4Jan/13Off

Helping Dyslexics to write within an hour

Even if I don't want to be pigeon-holed as a dyslexic specialist I can't help but attract many dyslexic students to help! I currently work with a range of dyslexic students from the ages of 5 to 55.

It is an absolute joy to see someone effortless write their first page in an hour. I remember only too well how hard it was for me!

 

 

4Jan/13Off

Working with students with Asperger’s Syndrome

Video to discuss my work with Asperger's Syndrome prompted after some of the recent appalling media coverage of the condition. I currently work with a spectrum of students from the age of 5 to 18

 

17Dec/12Off

Who bullied me most in school?

I'm now 36 and I remember school like it was yesterday. Everyone has a school story and for this reason even though I hated school I now work in education passionately to change it for the better. For everyone. 

I spent most of my time between 5 to 7 standing outside the classroom because as a profound dyslexic I could not write or read at all. One day having stood outside the class all day I was sent to the head teacher as I had pointed out that I then couldn't do the homework. As I had not been in class all day whatever hope had I anyway. I had chairs thrown at me ... I was Isolated at a desk on my own with 2 feet all round so I couldn't communicate with anyone to ask for help as my teacher realised I had one friend in the class who would spell for me on the quiet. No one else in the whole class ever spoke to me. 

Then there was the endless humiliation of the spelling tests ... 

At 7 I was told by a teacher in front of the whole class having struggled to read a story aloud that "I was too stupid to be in the school and should be in the school down the road for the mentally retarded".

I was moved to a new school. The whole time I so excelled at maths I could do the 6th class maths in 1st class. In the new school I was motivated to finally do well by an amazing teacher who saved my life. I had him for two wonderful years. Then it took a wobble with the next teacher as I was now on the road to doing everything brilliantly, when I asked what I had done wrong in a test I was mocked in front of the whole class for being an annoying perfectionist. Somehow I had the strength to ignore this blip and keep going.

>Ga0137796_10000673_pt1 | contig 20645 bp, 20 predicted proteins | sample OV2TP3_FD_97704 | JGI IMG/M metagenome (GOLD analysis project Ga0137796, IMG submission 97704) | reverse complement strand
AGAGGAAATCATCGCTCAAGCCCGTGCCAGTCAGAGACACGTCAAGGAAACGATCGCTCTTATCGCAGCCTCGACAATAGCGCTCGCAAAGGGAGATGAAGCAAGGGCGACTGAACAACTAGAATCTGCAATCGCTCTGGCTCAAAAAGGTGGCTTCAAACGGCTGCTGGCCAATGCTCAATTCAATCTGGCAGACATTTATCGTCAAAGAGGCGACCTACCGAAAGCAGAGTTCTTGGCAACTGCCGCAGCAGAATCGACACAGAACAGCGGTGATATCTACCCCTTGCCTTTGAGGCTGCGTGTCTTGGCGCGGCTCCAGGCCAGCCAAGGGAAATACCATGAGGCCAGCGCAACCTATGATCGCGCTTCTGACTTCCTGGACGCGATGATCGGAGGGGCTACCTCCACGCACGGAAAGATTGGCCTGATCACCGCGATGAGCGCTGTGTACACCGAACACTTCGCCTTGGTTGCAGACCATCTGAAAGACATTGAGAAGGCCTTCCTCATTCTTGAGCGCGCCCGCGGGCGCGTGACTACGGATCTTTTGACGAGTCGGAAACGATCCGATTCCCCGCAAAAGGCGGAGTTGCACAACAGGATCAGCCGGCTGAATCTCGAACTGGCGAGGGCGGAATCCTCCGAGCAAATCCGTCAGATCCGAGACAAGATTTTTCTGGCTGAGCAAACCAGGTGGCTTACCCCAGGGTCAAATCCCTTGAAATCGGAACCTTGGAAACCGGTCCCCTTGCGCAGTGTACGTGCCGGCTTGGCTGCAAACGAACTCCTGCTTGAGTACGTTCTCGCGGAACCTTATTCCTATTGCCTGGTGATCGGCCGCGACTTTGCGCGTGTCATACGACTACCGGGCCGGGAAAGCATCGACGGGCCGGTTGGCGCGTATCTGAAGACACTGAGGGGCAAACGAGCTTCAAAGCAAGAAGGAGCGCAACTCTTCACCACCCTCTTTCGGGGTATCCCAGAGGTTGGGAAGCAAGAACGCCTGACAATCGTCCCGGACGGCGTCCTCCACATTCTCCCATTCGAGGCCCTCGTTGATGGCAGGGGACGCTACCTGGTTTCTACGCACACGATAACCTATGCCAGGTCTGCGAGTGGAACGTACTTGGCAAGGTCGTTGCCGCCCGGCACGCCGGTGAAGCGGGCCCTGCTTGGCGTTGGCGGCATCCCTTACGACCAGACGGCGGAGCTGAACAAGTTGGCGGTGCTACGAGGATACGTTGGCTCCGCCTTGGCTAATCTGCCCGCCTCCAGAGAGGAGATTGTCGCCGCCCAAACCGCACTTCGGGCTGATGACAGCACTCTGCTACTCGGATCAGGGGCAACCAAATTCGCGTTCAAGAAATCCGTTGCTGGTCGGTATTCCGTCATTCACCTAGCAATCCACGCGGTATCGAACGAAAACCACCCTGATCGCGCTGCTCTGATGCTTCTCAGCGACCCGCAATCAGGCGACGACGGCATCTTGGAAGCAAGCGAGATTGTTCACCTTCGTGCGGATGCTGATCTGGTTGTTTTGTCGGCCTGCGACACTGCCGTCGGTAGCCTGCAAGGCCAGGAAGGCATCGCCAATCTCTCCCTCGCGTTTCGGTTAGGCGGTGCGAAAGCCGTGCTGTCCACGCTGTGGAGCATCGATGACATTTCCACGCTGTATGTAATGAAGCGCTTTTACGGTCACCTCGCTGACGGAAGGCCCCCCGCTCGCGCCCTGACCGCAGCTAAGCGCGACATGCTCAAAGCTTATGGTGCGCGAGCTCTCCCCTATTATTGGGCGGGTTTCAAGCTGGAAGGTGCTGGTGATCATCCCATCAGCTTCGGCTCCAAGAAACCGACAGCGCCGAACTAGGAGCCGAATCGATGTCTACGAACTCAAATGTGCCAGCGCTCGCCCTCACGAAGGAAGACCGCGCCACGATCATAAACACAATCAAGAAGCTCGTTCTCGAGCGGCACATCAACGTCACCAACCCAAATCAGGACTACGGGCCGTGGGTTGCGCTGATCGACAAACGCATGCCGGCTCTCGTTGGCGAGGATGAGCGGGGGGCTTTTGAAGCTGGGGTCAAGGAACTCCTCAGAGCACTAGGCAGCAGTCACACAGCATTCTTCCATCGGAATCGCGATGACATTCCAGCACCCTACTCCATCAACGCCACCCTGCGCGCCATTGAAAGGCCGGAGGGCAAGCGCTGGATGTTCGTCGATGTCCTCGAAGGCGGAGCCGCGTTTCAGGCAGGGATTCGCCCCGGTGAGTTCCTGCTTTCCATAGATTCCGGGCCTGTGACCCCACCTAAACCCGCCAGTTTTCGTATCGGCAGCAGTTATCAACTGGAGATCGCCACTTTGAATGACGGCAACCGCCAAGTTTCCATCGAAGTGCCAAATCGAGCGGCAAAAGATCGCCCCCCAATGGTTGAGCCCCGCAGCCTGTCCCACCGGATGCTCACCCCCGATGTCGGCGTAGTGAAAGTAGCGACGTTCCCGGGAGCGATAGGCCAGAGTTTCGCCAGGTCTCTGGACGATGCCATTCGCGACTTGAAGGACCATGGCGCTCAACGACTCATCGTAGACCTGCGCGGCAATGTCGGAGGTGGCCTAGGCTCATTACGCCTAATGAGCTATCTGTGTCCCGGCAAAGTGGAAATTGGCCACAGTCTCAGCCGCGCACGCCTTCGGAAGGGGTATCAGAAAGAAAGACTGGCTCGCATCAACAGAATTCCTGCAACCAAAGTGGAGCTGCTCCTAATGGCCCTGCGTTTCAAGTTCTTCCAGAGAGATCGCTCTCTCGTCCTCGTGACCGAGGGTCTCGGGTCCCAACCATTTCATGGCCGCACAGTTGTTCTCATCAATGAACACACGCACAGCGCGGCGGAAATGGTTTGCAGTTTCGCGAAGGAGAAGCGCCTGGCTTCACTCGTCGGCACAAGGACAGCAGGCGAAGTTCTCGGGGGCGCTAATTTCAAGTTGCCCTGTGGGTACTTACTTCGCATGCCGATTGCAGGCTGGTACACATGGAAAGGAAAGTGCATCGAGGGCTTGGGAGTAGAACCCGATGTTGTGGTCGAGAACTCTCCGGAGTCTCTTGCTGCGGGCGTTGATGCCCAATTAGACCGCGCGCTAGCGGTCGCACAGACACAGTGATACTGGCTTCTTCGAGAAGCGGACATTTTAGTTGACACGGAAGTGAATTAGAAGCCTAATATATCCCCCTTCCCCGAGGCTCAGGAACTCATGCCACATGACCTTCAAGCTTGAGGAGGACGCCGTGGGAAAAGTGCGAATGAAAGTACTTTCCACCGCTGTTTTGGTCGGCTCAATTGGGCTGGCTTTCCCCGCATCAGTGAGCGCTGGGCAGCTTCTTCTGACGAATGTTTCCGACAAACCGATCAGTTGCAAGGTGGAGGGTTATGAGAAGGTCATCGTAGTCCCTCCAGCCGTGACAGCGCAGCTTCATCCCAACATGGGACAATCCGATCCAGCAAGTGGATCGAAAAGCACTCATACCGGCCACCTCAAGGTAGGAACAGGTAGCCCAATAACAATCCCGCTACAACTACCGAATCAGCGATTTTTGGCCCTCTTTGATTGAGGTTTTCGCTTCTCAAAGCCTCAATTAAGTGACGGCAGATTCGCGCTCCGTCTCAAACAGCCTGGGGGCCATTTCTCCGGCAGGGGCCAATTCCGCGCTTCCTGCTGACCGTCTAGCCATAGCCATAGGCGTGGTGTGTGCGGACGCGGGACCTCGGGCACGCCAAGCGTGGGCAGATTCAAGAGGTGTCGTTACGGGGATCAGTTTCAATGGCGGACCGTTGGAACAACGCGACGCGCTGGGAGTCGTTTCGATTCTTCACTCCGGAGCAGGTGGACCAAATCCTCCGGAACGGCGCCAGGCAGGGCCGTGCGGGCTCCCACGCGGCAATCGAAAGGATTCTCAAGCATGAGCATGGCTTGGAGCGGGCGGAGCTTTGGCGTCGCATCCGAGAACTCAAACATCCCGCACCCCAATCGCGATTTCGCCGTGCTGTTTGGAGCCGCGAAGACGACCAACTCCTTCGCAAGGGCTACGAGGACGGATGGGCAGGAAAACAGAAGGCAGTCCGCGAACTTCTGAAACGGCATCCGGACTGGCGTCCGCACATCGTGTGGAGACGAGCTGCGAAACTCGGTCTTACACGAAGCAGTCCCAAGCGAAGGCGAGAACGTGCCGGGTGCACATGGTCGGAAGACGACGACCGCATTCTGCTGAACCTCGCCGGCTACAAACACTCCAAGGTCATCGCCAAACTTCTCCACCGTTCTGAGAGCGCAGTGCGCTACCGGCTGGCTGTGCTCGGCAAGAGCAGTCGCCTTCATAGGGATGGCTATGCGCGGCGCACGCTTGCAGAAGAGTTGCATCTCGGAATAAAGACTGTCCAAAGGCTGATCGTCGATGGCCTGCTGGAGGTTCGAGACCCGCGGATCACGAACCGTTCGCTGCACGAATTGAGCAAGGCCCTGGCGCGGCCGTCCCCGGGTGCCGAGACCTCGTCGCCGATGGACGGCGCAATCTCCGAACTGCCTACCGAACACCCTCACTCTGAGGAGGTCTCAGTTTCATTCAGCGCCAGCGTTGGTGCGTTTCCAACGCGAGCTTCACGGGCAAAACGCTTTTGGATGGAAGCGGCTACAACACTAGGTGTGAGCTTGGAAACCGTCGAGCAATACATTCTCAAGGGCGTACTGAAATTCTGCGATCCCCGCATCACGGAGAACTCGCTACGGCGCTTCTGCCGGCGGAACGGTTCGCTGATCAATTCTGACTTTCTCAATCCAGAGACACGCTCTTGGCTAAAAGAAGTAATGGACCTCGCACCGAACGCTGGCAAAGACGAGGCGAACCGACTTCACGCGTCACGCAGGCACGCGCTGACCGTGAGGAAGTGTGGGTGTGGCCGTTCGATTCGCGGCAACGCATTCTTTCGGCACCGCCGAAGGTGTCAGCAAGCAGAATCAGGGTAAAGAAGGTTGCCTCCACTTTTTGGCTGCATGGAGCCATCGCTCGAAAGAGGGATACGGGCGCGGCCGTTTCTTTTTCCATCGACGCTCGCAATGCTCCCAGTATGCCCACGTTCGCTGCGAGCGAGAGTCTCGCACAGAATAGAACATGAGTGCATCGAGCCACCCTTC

In that year of that school I was also accused of doing something I didn't and had my honesty questioned in front of the whole class till I had melt down again and the equally amazing head came in and sorted it all out and I was never picked on again. I left that school to read my first book. 

 On my first day of secondary school I had to defend my right to stay in mainstream English class. There was no way in this world I was going to "veggie" English! I had decided I was going to university and I was aware I needed honours English for my course. I was staying. But it was a humiliating battle that took place in front of the whole class and set the tone for my next six years. 

By my final year in school the same remedial teacher met the department of education official to tell them I didn't deserve support as I didn't have a "real problem", I had done too well in school in all honours subjects including English. She discussed my "case" openly with me in the school corridor for all to hear. 

At the same time when I was desperately looking for someone to read my exam papers to me, my other teachers were openly humiliating me in class for my writing, spelling, reading and most ridiculously not correcting my mock papers because I hadn't spelt their names right. I was stopped in the corridor in front of other students to complain about how hard it was to correct my exams.